TV and Beyond – The Whole Thing (37 minutes)
In this decade by decade chronicle of the origins and evolution of cable television, Leslie Ellis and filmmakers David G. Knappe & Joe Bondulich take viewers through 60 years of innovation. This documentary is presented in chapters elsewhere on this web site. Originally posted October 22, 2008.
Video courtesy Multichannel News.
What’s Up in Satellites
When the pile of techie trade magazines from adjacent industries starts to tip over, it’s time to plow through them. Like the stack of Via Satellite, which shows up monthly in the for=real mailboxes of the space-minded.
If you’re like me, you think “satellite” and quickly veer to “vs. fiber, it’s toast.” All over the nation, headends once bejeweled with 12-meter dishes are being retrofitted with fiber optic cables, which web out to regional fiber rings, national backbones, and the general borg of IP and the “big Internet.”
Turns out that the satellite sector is hardly a “bring out your dead” candidate, however. Not only is it dripping with tech-talk, it’s also just as broadband-buoyant as anybody else in telecommunications. As writer Max Engel puts it, in the October 2012 edition of Via Satellite: “We’re finally seeing satellite broadband technology live up to its initial, late 1990s hype.”
The big hangup for satellites and broadband, obviously, is that niggling lack of a return path between Earth-based screens (TVs, tablets, PCs) and geosynchronous orbit. But over-the-top video is still video, Engel argues, and satellites remain the most efficient broadcast, one-to-many option. What that means: Watch for EchoStar and others to add broadcasts of OTT video into their lineup.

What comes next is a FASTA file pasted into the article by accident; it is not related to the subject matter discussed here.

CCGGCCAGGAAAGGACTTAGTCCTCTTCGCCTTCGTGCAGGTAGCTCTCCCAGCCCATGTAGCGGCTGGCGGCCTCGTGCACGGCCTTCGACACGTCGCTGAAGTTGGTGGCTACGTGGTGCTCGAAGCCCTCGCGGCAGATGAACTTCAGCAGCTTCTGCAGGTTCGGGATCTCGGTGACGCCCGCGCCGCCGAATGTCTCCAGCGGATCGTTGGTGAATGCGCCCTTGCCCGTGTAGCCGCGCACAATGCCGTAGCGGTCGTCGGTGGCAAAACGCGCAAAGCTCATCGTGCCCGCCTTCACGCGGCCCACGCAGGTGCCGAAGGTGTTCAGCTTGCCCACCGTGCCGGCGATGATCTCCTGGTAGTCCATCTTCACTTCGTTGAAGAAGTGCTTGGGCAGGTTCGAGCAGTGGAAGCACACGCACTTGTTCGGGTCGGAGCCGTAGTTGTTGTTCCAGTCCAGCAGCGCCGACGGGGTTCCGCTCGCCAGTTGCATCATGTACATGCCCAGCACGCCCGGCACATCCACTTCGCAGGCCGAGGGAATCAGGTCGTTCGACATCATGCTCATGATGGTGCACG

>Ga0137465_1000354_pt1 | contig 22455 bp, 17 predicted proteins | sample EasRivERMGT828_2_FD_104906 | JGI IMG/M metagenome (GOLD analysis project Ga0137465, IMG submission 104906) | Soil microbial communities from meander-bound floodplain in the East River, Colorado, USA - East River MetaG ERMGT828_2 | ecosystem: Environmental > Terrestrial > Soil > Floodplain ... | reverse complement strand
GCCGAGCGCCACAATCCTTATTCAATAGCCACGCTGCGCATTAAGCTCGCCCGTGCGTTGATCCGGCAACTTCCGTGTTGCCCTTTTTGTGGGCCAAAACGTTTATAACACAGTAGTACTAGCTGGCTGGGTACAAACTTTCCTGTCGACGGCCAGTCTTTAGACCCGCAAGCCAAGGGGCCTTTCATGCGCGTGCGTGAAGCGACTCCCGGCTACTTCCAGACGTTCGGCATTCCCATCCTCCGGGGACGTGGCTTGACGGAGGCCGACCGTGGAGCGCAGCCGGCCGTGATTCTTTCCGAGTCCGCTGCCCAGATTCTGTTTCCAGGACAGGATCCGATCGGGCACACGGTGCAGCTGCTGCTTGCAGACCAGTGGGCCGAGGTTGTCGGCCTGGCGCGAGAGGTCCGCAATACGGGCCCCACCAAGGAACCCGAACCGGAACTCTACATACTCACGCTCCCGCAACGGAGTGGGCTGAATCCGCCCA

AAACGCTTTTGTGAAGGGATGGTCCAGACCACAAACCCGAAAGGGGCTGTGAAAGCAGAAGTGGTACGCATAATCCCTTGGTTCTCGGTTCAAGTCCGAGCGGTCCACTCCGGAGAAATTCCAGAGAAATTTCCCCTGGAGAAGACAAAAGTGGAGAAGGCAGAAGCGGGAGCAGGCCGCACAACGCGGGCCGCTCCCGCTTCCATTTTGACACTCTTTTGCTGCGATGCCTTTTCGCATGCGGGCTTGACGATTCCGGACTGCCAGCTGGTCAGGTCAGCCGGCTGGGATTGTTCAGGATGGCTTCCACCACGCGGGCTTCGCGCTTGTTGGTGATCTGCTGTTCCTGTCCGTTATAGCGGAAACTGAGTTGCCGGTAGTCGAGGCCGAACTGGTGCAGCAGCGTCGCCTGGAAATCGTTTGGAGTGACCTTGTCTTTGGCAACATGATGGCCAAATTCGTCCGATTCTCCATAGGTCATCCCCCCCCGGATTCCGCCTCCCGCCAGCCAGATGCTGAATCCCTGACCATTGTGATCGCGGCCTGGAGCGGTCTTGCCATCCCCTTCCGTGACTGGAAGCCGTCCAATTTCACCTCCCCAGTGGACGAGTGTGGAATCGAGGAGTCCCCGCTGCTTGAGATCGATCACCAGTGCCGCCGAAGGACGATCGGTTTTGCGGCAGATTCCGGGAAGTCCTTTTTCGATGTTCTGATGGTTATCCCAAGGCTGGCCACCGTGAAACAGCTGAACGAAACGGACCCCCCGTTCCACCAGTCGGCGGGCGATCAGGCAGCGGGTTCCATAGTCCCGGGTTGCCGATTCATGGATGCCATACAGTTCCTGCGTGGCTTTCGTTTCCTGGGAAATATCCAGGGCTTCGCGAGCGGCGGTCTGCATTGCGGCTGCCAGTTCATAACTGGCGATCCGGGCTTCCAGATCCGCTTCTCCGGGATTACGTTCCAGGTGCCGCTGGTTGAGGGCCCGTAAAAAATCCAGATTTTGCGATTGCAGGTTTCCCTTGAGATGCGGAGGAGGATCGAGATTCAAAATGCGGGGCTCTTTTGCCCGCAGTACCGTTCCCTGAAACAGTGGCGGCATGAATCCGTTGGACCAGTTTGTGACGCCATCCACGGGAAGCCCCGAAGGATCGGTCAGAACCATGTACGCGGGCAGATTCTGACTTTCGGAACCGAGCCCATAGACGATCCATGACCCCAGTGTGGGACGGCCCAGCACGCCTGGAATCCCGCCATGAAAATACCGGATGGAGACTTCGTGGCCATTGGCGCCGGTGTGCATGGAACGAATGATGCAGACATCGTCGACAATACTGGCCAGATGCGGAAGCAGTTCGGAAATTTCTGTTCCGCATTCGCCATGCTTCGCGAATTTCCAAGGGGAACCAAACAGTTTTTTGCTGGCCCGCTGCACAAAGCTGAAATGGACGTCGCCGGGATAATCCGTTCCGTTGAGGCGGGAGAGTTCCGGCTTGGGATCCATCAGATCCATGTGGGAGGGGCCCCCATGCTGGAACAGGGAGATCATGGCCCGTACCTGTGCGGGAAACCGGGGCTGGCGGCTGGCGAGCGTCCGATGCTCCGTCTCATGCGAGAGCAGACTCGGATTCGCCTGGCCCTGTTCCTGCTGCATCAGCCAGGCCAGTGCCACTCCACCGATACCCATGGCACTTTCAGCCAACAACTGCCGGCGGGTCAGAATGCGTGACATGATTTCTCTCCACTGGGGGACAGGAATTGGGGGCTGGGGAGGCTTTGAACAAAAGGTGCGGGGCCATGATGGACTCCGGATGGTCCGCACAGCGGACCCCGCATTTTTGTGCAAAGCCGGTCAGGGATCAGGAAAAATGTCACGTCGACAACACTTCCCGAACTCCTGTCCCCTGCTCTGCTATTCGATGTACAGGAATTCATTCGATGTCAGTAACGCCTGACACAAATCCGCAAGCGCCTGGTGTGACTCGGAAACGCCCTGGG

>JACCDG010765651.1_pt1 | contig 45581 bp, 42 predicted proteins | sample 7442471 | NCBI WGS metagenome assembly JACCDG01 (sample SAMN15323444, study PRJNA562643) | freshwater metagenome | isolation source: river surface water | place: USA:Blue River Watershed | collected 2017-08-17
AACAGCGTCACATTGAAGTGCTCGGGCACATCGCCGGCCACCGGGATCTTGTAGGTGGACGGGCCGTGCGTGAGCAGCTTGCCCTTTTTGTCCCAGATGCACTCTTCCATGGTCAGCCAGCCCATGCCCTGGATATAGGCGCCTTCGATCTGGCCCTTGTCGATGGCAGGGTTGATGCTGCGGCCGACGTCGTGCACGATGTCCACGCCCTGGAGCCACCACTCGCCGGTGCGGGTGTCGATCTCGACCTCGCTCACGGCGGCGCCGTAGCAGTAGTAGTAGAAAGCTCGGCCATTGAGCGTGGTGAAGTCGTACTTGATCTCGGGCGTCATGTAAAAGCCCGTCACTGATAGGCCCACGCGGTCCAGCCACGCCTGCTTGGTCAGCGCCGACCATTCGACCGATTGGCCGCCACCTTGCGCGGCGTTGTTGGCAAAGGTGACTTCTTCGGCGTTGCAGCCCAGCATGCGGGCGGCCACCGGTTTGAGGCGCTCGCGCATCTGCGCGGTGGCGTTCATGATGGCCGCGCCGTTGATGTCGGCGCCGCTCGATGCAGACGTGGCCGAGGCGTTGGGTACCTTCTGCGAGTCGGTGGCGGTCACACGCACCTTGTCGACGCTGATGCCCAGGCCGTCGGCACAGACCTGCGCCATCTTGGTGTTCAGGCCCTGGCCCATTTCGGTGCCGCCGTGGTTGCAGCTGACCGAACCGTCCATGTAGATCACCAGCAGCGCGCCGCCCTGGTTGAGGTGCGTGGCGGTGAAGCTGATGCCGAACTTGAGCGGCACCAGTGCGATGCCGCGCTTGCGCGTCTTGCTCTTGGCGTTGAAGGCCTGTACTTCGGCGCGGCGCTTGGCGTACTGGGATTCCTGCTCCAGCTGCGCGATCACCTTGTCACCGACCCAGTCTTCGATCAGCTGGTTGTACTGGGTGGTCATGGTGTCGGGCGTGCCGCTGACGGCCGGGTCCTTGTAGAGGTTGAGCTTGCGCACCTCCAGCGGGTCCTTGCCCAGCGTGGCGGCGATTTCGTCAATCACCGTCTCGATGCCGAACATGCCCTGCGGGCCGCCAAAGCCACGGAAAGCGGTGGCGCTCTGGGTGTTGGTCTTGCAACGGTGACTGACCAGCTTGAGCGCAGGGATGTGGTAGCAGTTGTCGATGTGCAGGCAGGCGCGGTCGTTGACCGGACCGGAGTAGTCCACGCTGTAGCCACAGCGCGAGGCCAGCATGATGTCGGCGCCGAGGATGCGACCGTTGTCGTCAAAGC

Also big in the satellite world: Equipping commercial airplanes for Wi-Fi. Lufthansa flies 66 Wi-Fi planes; Southwest will outfit 90% of its fleet by 2014. Trends so far: Lufthansa’s highest usage is on its Munich-San Francisco flight, with 50 simultaneous users. Southwest regularly sees as many as 80 simultaneous users. (That from “Debate: Ku or Ka Band for In-Air Broadband,” Via Satellite, October 2012.)
This was a new one on me: “EO,” for “Earth Observations,” and companion acronym “GEOINT,” short for “geospatial intelligence.” It’s all about the commercial data marketplace for satellite imagery, which is growing at 23% annually. And it’s not just for scientists and spies anymore: EO techniques are already being applied to help mobile carriers site cell towers, as one of dozens of examples.
Lastly: The skies are getting crowded with camera-bearing satellites. According to recent research by Euroconsult, and as reported in the September edition of Via Satellite, some 298 EO satellites from 43 countries are expected to launch between now and 2020 – up from 140 satellites launched for EO between 2001 and 2010.
In closing, and as my space-minded friends are prone to say: Heads up, lights down!
This column originally appeared in the Platforms section of Multichannel News.